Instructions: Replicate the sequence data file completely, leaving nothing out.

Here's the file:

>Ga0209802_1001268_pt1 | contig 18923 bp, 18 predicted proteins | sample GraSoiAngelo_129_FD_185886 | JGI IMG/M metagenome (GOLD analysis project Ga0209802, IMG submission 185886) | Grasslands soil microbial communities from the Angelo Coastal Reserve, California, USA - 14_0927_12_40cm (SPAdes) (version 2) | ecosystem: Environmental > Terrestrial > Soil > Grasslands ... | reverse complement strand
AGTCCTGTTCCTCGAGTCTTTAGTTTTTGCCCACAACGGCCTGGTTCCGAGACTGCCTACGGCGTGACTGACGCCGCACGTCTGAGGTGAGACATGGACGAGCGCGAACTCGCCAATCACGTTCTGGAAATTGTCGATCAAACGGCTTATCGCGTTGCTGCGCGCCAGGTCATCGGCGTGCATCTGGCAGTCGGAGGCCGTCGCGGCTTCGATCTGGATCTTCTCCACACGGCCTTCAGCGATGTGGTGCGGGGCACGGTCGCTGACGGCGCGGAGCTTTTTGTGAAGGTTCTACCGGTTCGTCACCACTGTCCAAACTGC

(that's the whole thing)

>Ga0209802_1001268_pt1 | contig 18923 bp, 18 predicted proteins | sample GraSoiAngelo_129_FD_185886 | JGI IMG/M metagenome (GOLD analysis project Ga0209802, IMG submission 185886) | Grasslands soil microbial communities from the Angelo Coastal Reserve, California, USA - 14_0927_12_40cm (SPAdes) (version 2) | ecosystem: Environmental > Terrestrial > Soil > Grasslands ... | reverse complement strand
AGTCCTGTTCCTCGAGTCTTTAGTTTTTGCCCACAACGGCCTGGTTCCGAGACTGCCTACGGCGTGACTGACGCCGCACGTCTGAGGTGAGACATGGACGAGCGCGAACTCGCCAATCACGTTCTGGAAATTGTCGATCAAACGGCTTATCGCGTTGCTGCGCGCCAGGTCATCGGCGTGCATCTGGCAGTCGGAGGCCGTCGCGGCTTCGATCTGGATCTTCTCCACACGGCCTTCAGCGATGTGGTGCGGGGCACGGTCGCTGACGGCGCGGAGCTTTTTGTGAAGGTTCTACCGGTTCGTCACCACTGTCCAAACTGC